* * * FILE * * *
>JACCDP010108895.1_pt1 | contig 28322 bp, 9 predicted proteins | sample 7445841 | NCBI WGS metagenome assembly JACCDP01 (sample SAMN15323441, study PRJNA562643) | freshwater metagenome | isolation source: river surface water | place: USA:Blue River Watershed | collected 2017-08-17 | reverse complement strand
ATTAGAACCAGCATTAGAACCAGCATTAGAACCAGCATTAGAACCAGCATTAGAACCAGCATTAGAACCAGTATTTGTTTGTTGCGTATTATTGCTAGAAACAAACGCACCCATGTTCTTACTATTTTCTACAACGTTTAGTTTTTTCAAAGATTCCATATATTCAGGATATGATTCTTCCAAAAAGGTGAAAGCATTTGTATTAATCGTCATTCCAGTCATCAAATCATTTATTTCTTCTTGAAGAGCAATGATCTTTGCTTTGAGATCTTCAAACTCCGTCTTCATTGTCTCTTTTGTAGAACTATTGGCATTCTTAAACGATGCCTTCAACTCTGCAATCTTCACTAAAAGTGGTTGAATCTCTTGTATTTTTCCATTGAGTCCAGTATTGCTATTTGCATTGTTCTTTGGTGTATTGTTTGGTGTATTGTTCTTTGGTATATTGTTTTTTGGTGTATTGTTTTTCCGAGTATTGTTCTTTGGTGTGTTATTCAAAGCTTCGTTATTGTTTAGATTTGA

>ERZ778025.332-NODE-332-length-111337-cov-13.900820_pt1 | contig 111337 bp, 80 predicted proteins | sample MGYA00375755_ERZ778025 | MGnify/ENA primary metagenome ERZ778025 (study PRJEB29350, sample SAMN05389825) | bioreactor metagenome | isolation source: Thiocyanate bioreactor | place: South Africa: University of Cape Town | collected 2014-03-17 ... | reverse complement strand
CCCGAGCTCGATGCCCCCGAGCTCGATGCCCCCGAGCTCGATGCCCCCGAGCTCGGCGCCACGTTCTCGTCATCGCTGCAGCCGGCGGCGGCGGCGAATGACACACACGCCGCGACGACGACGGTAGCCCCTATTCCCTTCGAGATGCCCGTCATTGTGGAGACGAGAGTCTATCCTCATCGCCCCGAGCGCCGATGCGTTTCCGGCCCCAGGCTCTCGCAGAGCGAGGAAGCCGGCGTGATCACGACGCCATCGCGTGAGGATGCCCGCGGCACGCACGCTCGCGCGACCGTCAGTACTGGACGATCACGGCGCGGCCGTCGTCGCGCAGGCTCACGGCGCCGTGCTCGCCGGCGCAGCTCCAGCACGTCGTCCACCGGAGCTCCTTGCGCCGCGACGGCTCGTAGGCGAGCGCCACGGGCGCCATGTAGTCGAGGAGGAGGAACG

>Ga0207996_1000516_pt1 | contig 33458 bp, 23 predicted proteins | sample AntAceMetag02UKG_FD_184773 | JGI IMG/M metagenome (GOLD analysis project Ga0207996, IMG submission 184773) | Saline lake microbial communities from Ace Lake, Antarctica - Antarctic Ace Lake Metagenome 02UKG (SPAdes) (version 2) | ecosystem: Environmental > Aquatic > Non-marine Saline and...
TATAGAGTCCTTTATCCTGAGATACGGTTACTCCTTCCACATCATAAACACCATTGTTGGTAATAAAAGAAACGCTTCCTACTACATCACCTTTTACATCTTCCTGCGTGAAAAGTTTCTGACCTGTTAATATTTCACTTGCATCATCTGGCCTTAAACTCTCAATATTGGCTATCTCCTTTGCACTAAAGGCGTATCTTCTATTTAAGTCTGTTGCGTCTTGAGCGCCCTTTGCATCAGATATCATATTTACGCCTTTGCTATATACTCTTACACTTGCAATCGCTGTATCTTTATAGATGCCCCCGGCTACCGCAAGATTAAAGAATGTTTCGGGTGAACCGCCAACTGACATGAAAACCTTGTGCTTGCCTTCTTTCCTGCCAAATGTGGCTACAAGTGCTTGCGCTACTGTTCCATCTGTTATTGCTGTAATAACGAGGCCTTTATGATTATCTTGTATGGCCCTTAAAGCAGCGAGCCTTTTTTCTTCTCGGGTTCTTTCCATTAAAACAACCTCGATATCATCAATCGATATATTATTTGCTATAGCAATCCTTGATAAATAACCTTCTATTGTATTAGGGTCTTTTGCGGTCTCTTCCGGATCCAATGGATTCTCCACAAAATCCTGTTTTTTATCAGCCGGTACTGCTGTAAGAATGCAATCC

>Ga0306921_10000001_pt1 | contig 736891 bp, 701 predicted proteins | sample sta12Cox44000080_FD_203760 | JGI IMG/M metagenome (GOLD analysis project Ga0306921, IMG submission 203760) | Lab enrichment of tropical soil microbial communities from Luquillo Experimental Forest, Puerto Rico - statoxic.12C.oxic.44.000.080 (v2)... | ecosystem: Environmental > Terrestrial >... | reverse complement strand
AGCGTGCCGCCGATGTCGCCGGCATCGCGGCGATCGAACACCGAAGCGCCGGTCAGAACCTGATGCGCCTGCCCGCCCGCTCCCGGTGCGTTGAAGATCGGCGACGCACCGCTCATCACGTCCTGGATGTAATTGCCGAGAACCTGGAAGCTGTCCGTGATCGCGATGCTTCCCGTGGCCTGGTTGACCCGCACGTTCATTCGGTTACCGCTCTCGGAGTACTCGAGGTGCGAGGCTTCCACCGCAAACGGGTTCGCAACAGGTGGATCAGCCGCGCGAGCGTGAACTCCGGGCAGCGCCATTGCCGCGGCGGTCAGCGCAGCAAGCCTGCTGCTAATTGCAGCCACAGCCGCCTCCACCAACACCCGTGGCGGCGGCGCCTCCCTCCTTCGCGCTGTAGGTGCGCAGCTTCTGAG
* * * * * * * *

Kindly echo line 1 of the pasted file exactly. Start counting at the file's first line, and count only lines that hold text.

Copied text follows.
>JACCDP010108895.1_pt1 | contig 28322 bp, 9 predicted proteins | sample 7445841 | NCBI WGS metagenome assembly JACCDP01 (sample SAMN15323441, study PRJNA562643) | freshwater metagenome | isolation source: river surface water | place: USA:Blue River Watershed | collected 2017-08-17 | reverse complement strand